Revisiting the Relationship between Arguing and Convincing: Towards a New Pragmatic Account

Eugen Octav Popa*

*Corresponding author for this work

Research output: Contribution to journalArticleScientificpeer-review

1 Citation (Scopus)


How do individuals change their minds as a result of argumentation? It is generally assumed the speech act of argumentation can trigger a change of mind in the other party—the perlocutionary act of convincing. This means that a discussant changes her commitment relative to the proposition under scrutiny when the other party presents argumentation that is in some way convincing or persuasive. I challenge this received view by showing that argumentation cannot trigger this change of commitment in the way that scholars commonly assume. Convincing cannot be triggered by assertives that are already in the listener’s commitment set, nor can it be triggered by assertives that are newly introduced in the discussion. Using the notion of “joint commitment” I propose an alternative account according to which change of mind is the result of two speakers jointly experiencing facts as stipulated by a joint commitment. I conclude the paper by sketching the impact of such an approach in the study of argumentation and provide suggestions for further developments.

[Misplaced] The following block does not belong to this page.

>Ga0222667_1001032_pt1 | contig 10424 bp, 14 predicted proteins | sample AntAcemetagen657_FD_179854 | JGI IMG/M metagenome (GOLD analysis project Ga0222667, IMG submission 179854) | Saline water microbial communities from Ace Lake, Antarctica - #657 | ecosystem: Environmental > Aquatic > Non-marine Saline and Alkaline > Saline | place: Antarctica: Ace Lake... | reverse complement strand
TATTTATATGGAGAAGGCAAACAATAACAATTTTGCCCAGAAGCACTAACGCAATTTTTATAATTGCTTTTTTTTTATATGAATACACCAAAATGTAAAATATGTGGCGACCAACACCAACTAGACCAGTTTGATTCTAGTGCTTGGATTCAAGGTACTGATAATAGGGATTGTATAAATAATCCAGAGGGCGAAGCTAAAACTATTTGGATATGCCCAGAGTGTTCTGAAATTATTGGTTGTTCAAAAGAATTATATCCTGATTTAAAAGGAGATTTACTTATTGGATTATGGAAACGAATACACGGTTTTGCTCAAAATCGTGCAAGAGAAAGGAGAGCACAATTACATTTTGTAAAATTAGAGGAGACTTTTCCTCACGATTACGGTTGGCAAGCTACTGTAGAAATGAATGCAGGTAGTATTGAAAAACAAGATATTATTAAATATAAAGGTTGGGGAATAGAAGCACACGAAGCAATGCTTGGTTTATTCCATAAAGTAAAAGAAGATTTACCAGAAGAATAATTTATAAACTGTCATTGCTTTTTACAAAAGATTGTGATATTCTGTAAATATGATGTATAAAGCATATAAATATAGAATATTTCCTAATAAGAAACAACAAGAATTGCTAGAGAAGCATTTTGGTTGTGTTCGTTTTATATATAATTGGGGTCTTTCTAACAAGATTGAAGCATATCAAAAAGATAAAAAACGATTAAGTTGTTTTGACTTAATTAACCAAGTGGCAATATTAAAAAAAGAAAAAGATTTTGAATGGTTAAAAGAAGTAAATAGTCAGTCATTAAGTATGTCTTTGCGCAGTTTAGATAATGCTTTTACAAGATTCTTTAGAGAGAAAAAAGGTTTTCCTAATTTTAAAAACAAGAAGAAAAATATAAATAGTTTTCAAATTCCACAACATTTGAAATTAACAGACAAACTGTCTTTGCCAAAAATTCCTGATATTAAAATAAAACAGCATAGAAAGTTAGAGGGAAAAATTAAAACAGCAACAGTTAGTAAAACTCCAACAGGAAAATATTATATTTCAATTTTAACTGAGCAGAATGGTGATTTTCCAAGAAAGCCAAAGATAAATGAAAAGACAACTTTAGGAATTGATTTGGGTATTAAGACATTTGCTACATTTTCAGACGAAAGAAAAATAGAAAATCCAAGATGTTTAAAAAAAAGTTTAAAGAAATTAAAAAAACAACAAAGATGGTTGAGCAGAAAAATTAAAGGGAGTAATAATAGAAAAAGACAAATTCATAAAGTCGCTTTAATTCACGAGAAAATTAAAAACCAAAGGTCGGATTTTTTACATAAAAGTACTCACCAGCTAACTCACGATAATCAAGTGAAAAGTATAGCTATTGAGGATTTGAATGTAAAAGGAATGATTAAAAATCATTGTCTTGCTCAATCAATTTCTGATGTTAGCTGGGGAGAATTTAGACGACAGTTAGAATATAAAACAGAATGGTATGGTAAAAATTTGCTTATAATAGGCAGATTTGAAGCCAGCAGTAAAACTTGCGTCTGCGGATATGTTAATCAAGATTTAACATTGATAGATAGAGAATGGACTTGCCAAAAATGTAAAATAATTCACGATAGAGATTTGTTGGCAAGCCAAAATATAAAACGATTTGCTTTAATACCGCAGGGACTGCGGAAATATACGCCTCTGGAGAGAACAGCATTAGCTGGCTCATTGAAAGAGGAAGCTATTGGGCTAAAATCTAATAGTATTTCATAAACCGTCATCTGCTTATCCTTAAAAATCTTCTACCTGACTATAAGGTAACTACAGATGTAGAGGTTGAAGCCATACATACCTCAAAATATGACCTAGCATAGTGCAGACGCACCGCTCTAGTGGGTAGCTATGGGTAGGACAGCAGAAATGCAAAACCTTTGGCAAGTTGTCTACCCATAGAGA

Original languageEnglish
Article number227
Issue number3
Publication statusPublished - 2022
Externally publishedYes


  • argumentation
  • convincing
  • joint commitment
  • rational persuasion


Dive into the research topics of 'Revisiting the Relationship between Arguing and Convincing: Towards a New Pragmatic Account'. Together they form a unique fingerprint.

Cite this